On the second day of the 2017 NAREIT REITWeek panels featuring retail REIT executives drew big crowds, as GGP, PREIT and Macerich explained how they have learned to benefit from the dramatic changes underway in the sector. They also talked about what tenants want from landlords in today’s market and how they plan to deliver.
Mack-Cali, the Jersey City, N.J.-based operator of class-A office buildings and multifamily developments, has been transforming its portfolio lately by making a bigger push into the multifamily sector. Waterfront developments in New Jersey and projects on Manhattan’s West side are paying off for the company, said Michael J. DeMarco, Mack-Cali CEO. But success is not a simple matter of finding the right sites for new properties.
- Sometimes success comes down to simply putting in the work and doing so with integrity, according to DeMarco. On that note, Mack-Cali’s philosophy includes being honest with Wall Street. Otherwise, the company is focusing on so-called place making. “We are looking for spaces that earn above-average returns and waterfront space does that,” he said during Mack-Cali’s company presentation on Wednesday. Company executives would like Mack-Cali to own 4,000 to 5,000 apartment units in about three years, and to own most of the best assets in markets where it outperforms, DeMarco said. The executive team expects this vision to impact dividends in a positive way.
- Manhattan’s diminished retail occupancy levels are due to rent prices, not retailer demand, GGP asserts. Not so long ago, retailers would open stores in high street locations to promote their brands. The rise of e-commerce, however, has dampened many retailers’ appetite for—and ability to maintain—the extensive brick-and-mortar store networks they had before. “If priced right, spaces will be leased,” said Sandeep Mathrani, CEO of Chicago-based GGP, referring to Manhattan’s Fifth Avenue between 47th and 52nd Streets. “This is a price issue, not a demand issue.” Mathrani also noted that lower Fifth Avenue, where rents are lower, is attracting attention from retailers such as Lululemon, which is reported to be in the running to take over Sephora’s vacancy there. Effective retail rents in Manhattan have fallen by 20 percent to 30 percent from their heights in 2014, according to news reports.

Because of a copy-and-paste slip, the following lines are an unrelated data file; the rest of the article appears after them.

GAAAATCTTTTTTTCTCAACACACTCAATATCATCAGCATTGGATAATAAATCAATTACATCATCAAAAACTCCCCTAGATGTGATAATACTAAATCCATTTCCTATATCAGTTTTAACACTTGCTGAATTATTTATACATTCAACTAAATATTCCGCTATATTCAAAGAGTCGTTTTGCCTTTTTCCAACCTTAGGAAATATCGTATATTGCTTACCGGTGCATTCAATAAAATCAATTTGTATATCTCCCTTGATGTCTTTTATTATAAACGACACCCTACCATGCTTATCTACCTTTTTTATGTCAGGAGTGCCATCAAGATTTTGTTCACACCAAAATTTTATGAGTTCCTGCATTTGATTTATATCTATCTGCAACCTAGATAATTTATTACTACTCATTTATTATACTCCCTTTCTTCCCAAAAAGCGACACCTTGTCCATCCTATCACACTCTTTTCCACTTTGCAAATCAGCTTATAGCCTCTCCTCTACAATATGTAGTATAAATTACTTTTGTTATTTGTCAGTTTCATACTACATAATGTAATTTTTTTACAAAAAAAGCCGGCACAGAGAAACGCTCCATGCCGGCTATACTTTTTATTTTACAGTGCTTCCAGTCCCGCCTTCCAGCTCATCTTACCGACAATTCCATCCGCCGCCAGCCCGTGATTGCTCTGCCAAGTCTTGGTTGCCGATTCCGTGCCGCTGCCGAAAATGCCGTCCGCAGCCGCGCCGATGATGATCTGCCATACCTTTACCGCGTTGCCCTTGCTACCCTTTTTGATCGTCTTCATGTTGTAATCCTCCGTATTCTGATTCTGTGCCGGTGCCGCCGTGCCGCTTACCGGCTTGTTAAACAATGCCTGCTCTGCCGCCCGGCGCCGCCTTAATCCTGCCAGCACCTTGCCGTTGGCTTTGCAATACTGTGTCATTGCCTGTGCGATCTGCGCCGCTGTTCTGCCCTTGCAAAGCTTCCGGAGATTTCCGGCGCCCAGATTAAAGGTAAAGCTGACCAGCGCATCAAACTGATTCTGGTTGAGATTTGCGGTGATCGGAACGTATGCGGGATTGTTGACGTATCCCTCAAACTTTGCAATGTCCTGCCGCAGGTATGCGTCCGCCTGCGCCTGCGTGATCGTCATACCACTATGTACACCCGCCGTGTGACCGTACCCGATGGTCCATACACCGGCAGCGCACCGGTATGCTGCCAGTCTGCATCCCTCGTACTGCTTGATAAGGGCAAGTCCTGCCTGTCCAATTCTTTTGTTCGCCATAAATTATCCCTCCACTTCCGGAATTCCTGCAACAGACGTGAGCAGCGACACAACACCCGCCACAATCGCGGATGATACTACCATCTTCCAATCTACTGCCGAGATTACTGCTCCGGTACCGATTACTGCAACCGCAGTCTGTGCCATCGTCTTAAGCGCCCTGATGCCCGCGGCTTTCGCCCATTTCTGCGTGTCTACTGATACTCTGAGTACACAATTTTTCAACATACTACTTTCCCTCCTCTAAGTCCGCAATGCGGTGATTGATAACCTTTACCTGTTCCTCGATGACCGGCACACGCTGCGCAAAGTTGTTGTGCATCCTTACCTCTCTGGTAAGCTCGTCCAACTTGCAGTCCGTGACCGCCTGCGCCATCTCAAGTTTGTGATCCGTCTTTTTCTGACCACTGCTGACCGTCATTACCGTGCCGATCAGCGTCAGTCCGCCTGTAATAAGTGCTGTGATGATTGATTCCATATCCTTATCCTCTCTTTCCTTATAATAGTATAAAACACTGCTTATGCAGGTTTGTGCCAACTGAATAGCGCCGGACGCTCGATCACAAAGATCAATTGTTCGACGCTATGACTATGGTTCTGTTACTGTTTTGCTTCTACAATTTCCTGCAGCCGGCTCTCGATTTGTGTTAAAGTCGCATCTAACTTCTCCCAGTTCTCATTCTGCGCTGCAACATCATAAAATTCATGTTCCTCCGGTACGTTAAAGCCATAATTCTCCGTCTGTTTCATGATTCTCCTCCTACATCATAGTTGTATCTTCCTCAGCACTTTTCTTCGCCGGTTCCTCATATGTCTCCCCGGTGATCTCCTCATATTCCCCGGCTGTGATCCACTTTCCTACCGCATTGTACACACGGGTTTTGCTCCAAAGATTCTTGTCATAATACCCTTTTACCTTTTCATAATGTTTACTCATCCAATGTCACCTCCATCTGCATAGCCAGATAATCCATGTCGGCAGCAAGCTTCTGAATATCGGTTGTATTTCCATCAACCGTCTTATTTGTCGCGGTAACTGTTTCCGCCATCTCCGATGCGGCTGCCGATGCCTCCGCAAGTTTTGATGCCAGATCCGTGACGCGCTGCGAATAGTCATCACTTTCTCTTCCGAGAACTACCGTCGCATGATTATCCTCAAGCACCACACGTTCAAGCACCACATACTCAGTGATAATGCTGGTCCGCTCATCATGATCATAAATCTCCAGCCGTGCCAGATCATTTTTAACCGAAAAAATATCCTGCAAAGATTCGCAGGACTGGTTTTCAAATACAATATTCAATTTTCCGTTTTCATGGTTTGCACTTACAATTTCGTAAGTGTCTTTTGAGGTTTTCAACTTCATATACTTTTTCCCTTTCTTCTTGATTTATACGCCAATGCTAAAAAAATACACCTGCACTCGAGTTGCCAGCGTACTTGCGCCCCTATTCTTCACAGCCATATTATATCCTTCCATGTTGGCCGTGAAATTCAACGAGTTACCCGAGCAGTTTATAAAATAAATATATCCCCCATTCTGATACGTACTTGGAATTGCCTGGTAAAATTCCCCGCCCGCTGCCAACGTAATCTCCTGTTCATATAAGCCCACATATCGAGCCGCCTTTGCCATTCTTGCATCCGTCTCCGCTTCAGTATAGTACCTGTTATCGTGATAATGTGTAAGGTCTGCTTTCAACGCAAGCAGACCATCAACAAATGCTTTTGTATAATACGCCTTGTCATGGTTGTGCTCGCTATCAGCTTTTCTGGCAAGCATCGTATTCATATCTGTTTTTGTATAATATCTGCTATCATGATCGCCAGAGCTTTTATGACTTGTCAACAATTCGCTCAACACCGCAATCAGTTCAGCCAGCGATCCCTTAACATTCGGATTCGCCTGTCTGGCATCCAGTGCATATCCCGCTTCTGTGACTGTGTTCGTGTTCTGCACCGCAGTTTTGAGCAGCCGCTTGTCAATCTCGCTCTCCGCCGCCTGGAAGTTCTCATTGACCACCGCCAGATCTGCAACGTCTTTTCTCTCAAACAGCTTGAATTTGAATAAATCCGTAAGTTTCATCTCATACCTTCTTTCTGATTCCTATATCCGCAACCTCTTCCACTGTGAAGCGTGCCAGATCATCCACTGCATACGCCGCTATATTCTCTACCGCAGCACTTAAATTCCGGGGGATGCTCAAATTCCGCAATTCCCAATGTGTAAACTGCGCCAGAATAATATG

- Mall owners expect two major certainties in the years ahead, even as the retail world changes—tenant mixes will be increasingly diverse, and leasing negotiations will be more complex. The mall tenant mix is different today than it was five years ago, said Joe Coradino, chairman and CEO of PREIT. Over time, tenant mixes will lean more heavily toward entertainment, fast fashion, dining, health and fitness. Dining, in particular, accounts for about 20 percent of PREIT’s tenant space, and could increase to 30 percent over time, he said. Shoppers are increasingly voting, with their dollars, for fast-fashion apparel retailers, off-price discounters and entertainment. Just as retailers need to be attuned to what consumers want and need, so do mall owners. Gone are the days when landlords could attend industry trade shows and expect to easily sign new leases. “The business is not cookie cutter anymore,” Coradino said. “The party is over; this is hard work now.”
- Sears is a ‘liquidating business,’ as The Macerich Co., sees it. Department store retailers stay in the news, one way or another. Many retail REITs are choosing to deal with store closures through redevelopments. For Santa Monica, Calif.-based Macerich, Sears offers the biggest opportunity for anchor redevelopments. “Sears is primarily a liquidating business, in our opinion,” said Robert Perlmutter, Macerich CEO and senior executive vice president. “They own their locations, which are often in the best locations in the mall.” Many department store companies previously aimed to maintain fleets of 700 to 900 stores. That is no longer the case, as retailers instead aim to maintain chains of 300 to 450 stores.